Once your degree is over, you can continue to work under OPT. You will be sent an Employment Authorization Document (EAD) if you are accepted. You need an EAD card in order to be able to work legally in the US.

     

    All information must be reported by accepted students to the Student and Exchange Visitor Program. For 12 months of OPT at each educational level, you may apply.

     

    Types of OPT

    Optional Practical Training (OPT) consists of three types: STEM OPT Extension, Post-Completion OPT, and Pre-Completion OPT. Pre-completion OPT refers to the time before the end of your program. Your twelve months of OPT eligibility will be reduced by the amount of that time. Post-completion OPT, which starts after you earn your degree, is preferred by the majority of students. Some STEM majors can extend their post-completion OPT for a further 24 months.

     

    What’s the Difference Between OPT and CPT?

    The main difference between OPT and CPT is their eligibility periods and types of work allowed. CPT must be completed before graduation, while OPT can be completed either before or after graduation. During CPT employment, students work in a paid or unpaid internship, practicum, or cooperative (co-op) education program as part of their major curriculum. Your major must require CPT, and if it is not, you must receive course credit. There are only a few employers who participate in CPT. Alternatively, OPT does not require course credit and allows work, not an internship or co-op.  

     

     

    CPTOPT
    An F-1 students may use CPT to work for a company to get experience before graduating.OPT enables an F-1 student to obtain expertise in the same field after graduating.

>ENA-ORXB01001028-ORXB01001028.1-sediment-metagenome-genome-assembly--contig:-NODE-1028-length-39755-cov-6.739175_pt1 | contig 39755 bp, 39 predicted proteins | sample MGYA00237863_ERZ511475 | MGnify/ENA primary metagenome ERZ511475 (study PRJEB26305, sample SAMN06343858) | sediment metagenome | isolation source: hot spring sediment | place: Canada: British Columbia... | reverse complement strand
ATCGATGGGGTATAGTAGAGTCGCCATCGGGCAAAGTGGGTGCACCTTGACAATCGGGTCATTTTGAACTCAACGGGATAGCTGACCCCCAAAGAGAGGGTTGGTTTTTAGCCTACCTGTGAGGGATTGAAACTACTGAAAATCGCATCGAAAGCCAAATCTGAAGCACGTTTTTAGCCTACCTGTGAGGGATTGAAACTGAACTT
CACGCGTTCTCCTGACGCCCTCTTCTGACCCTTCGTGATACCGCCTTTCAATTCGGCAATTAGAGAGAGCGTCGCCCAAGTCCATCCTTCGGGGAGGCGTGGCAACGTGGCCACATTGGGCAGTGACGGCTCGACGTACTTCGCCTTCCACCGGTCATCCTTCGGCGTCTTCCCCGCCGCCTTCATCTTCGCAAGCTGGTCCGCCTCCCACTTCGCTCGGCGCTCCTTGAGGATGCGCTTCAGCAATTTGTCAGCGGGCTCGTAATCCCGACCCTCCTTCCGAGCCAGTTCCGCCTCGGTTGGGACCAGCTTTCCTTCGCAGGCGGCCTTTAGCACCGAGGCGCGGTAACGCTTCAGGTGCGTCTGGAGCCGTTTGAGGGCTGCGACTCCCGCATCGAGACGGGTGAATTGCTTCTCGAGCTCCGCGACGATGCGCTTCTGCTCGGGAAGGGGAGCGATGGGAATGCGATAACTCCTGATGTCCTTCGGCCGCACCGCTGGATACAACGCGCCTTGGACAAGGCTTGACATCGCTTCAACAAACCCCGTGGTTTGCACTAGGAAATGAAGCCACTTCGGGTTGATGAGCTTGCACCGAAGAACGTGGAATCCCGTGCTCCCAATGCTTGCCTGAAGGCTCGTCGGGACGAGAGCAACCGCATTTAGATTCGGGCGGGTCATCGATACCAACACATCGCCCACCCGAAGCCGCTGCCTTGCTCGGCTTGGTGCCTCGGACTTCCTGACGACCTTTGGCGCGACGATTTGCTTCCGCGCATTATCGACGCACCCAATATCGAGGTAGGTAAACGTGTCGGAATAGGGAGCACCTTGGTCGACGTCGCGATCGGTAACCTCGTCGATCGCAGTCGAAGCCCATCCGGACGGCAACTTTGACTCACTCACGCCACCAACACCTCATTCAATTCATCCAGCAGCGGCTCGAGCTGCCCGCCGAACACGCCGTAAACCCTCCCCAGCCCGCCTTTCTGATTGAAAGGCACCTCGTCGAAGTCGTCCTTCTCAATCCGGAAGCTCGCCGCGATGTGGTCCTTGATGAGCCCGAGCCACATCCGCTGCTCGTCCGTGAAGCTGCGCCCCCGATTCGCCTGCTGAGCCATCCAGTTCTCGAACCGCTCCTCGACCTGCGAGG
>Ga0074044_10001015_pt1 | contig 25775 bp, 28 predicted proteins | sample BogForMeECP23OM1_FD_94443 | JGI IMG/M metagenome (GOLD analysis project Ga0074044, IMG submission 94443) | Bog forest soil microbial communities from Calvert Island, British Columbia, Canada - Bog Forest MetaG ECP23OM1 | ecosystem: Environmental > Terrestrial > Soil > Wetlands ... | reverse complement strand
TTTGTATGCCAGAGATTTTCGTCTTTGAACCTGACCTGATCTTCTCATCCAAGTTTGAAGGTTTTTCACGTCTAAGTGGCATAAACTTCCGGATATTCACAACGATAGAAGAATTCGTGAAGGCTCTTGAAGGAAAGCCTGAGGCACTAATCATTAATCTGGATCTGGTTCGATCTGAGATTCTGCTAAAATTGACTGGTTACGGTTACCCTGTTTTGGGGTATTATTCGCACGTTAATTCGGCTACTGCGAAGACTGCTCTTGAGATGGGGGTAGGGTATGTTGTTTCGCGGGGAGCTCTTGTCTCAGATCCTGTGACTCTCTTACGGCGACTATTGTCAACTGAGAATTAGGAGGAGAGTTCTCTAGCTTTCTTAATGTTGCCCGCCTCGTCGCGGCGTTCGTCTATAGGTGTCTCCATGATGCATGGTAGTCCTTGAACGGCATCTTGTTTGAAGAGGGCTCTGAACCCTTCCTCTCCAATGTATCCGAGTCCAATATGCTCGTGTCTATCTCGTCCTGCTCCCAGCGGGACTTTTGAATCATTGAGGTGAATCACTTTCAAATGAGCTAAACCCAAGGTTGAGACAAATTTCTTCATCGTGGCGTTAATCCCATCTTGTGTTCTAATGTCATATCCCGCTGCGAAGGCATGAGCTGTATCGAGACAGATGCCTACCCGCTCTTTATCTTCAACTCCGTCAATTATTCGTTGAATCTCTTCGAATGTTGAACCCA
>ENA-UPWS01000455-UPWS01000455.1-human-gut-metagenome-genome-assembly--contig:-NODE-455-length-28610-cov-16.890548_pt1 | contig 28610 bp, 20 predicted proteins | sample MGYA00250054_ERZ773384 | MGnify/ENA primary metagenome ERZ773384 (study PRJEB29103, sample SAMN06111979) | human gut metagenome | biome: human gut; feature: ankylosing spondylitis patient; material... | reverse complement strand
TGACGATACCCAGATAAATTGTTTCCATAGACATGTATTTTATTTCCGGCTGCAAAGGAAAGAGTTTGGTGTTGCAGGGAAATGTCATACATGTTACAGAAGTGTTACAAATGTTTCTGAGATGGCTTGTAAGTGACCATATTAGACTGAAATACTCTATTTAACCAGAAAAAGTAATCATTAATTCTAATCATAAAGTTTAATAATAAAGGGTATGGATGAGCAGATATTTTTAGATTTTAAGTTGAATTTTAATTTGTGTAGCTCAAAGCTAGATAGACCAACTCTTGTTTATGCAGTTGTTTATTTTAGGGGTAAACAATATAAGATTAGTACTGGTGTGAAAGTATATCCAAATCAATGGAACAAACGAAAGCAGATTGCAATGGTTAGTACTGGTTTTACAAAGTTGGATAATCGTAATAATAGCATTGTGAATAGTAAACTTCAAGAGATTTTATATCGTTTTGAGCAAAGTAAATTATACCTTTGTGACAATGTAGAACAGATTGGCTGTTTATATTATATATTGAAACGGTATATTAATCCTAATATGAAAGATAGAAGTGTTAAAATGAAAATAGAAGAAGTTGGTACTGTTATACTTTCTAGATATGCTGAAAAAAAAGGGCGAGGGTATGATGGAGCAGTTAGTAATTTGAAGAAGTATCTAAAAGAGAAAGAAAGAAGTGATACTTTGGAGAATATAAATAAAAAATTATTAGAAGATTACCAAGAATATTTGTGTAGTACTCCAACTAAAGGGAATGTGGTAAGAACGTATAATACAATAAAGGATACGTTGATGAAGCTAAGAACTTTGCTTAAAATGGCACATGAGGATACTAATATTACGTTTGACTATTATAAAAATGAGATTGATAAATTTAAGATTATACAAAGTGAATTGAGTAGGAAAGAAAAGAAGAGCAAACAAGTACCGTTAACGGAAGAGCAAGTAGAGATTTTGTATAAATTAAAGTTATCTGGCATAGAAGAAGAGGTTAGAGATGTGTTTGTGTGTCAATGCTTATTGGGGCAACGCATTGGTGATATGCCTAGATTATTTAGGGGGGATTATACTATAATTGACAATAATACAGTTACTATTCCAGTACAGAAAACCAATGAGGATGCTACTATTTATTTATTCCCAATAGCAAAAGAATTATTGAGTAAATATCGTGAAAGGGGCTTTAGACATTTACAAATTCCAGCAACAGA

The degree requirements for candidates include working on CPT.OPT has nothing to do with a candidate's educational requirements
    There is no application fee for CPT.An application fee must be paid by a student on OPT.
    CPT is available for up to 12 months.The 12-month OPT period may be extended for an additional 24-month period.
    The student is not granted an EAD by USCIS during CPT.After receiving OPT approval, the student working on OPT will receive an EAD from USCIS.
    CPT can be done either part-time or full-time and is often done for 20 hours per week during the academic year and 40 hours per week over the summer.After graduation, OPT is typically pursued full-time.

     

    Keeping informed and doing everything in a timely manner is essential for F-1 international students. The difference between OPT and CPT can be confusing, but it can be an amazing opportunity for your career. International students have the opportunity to take CPT and OPT, so make the most of them. Take your time and enjoy the experience!

     

    Hopefully, you now understand the difference between CPT and OPT. If you have more questions about studying, living, or working abroad, make sure you connect with the Edmissions team at edmissions.com, who will be able to guide you.

    Feel free to reach our Edmissions specialists at [email protected]